Monday, 11 June 2012
Closing doors and opening new ones, but will they be slammed in my face?
I am so ashamed to admit that I haven’t posted on the blog lately when others in the post-academic community are sustaining their blogs with prolific and fun entries. My apologies to them for my recent lapse in commenting on some of their great posts. I’ve mentioned in my last post that the excuse for my inactivity this past month or so is because I have been offered some paid academic work that was added on to help with the project I was employed on until February. It was nice that my manager found the money and made it clear that he didn’t want to exploit me by asking me to work for free. On the other hand, while some of the work has been enjoyable, another side of what I’ve been doing has just left me feeling a bit steeped in the world that I’ve been mentally trying to set myself free of. My manager also seems to have tacked on some tasks that weren’t included at the start and I’m having that feeling of the never-ending academic project that I now want to see the back of. I know there are other post-academics maybe feeling the same way as they are in the transitional stage – half-in, half-out. It’s a tricky state of mind when there are no other employment options available.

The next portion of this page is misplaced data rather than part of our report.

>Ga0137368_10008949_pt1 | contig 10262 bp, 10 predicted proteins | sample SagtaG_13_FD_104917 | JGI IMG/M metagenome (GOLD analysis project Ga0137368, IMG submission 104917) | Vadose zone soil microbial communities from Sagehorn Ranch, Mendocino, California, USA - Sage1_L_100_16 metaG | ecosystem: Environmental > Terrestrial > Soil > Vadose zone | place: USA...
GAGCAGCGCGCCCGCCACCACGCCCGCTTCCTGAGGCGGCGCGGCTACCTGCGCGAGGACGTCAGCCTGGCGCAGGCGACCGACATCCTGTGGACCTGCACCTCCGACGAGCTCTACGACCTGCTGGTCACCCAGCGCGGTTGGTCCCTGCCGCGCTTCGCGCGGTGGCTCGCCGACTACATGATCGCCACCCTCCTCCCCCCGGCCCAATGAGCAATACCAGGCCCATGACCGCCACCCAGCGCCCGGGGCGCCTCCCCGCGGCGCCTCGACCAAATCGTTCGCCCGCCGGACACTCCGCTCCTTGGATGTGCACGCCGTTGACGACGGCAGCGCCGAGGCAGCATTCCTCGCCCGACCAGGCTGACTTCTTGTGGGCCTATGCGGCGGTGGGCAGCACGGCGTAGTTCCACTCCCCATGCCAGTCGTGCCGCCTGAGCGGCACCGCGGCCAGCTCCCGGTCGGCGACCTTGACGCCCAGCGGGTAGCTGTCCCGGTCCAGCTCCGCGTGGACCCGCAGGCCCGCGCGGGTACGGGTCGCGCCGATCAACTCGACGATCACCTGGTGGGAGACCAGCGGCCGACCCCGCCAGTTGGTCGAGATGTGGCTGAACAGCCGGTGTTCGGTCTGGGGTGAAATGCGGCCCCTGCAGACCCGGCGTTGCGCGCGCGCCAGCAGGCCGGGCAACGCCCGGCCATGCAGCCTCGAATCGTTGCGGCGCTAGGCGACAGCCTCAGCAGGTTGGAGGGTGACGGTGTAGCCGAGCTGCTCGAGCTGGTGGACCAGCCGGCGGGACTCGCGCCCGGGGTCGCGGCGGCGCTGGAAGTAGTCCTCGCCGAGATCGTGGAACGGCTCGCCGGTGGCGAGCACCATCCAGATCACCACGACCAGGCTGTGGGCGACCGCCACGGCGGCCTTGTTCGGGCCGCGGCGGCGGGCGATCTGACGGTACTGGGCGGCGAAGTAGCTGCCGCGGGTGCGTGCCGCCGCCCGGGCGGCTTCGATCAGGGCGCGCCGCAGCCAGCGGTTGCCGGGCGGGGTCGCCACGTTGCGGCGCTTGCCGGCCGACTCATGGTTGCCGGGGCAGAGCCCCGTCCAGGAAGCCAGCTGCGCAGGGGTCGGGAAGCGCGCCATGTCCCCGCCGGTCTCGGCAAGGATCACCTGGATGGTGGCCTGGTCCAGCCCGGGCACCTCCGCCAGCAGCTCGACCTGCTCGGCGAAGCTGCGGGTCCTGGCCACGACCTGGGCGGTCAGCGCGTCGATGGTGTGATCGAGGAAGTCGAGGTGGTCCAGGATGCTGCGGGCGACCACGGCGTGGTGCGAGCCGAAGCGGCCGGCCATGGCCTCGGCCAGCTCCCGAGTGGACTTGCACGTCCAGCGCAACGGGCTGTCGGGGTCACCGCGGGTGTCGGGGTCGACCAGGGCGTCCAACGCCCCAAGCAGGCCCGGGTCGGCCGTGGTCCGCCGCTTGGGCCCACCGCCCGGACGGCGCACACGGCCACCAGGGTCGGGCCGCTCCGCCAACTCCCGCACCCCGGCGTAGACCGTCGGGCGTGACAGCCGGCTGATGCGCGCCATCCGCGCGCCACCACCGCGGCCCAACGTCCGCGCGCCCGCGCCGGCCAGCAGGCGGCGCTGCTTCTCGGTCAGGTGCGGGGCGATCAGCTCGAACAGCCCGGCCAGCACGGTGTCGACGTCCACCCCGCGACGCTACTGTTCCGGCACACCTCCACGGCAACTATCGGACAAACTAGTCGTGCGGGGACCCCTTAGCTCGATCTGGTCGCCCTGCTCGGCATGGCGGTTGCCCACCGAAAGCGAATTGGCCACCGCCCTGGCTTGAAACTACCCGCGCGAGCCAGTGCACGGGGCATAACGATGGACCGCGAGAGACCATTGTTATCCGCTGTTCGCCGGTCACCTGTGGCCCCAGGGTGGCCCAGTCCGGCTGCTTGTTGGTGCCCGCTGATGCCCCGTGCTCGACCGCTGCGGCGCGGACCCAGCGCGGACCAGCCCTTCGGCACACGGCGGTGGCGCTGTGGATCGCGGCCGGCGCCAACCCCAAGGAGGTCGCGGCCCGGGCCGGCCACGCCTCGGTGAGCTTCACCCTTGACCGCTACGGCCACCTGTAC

So, I’m kind of at the end of this batch of work and looking forward to closing the doors on it. On another note, I have been applying for yet another job over the last few days. I won’t say too much about it, except that it’s at the university where I did my PhD and it is not an academic/faculty position, but more administrative. It’s an interesting spec, and I have many of the transferable skills that are needed for it. But I find, as usual now, that I am gob-smacked at the never-ending list of expectations and criteria attached to these kinds of posts that in turn are offering a relatively low salary. You would have thought they were hiring a tenure track prospect with the pages of responsibilities listed and to know there isn’t much of a financial reward is a downer. So much for a career in the UK university sector. Anyway, as with most of these new career prospects, I’ve had to bite the bullet and expect lower pay to get on the ladder.